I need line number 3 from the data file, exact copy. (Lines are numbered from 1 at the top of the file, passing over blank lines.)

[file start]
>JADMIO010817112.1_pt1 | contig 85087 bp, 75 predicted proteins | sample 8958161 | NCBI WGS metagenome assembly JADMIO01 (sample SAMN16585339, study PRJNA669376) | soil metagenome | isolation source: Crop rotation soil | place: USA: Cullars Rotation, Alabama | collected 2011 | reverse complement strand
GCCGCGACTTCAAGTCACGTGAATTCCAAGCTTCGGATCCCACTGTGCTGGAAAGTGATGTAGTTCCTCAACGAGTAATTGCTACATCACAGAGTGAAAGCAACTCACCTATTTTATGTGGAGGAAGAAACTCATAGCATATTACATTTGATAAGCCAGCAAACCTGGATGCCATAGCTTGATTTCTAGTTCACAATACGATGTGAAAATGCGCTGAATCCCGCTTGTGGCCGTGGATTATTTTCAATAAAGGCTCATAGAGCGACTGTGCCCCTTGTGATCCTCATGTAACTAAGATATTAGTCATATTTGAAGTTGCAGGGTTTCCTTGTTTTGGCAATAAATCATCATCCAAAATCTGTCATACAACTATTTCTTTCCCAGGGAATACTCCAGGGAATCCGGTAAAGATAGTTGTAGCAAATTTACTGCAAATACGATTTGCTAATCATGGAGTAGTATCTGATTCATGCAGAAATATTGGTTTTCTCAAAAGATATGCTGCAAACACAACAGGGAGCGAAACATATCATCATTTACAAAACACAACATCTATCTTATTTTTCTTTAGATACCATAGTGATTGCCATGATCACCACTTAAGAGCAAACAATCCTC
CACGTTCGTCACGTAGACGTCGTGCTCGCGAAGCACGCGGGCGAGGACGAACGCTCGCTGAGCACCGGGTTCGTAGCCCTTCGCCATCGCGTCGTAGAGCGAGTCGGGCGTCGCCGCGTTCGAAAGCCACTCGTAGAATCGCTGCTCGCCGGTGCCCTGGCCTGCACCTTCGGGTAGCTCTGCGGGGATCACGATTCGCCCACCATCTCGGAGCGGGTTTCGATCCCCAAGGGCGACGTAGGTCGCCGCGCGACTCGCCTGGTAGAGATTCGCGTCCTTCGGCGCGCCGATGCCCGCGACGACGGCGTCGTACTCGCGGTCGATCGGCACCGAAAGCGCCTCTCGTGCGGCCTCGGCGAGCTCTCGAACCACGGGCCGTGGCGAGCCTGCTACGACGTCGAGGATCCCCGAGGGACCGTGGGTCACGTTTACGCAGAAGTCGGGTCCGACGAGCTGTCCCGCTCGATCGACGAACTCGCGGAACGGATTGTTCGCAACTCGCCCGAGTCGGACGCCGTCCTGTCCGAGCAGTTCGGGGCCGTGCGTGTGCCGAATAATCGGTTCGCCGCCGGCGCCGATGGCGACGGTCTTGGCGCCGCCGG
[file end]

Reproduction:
CACGTTCGTCACGTAGACGTCGTGCTCGCGAAGCACGCGGGCGAGGACGAACGCTCGCTGAGCACCGGGTTCGTAGCCCTTCGCCATCGCGTCGTAGAGCGAGTCGGGCGTCGCCGCGTTCGAAAGCCACTCGTAGAATCGCTGCTCGCCGGTGCCCTGGCCTGCACCTTCGGGTAGCTCTGCGGGGATCACGATTCGCCCACCATCTCGGAGCGGGTTTCGATCCCCAAGGGCGACGTAGGTCGCCGCGCGACTCGCCTGGTAGAGATTCGCGTCCTTCGGCGCGCCGATGCCCGCGACGACGGCGTCGTACTCGCGGTCGATCGGCACCGAAAGCGCCTCTCGTGCGGCCTCGGCGAGCTCTCGAACCACGGGCCGTGGCGAGCCTGCTACGACGTCGAGGATCCCCGAGGGACCGTGGGTCACGTTTACGCAGAAGTCGGGTCCGACGAGCTGTCCCGCTCGATCGACGAACTCGCGGAACGGATTGTTCGCAACTCGCCCGAGTCGGACGCCGTCCTGTCCGAGCAGTTCGGGGCCGTGCGTGTGCCGAATAATCGGTTCGCCGCCGGCGCCGATGGCGACGGTCTTGGCGCCGCCGG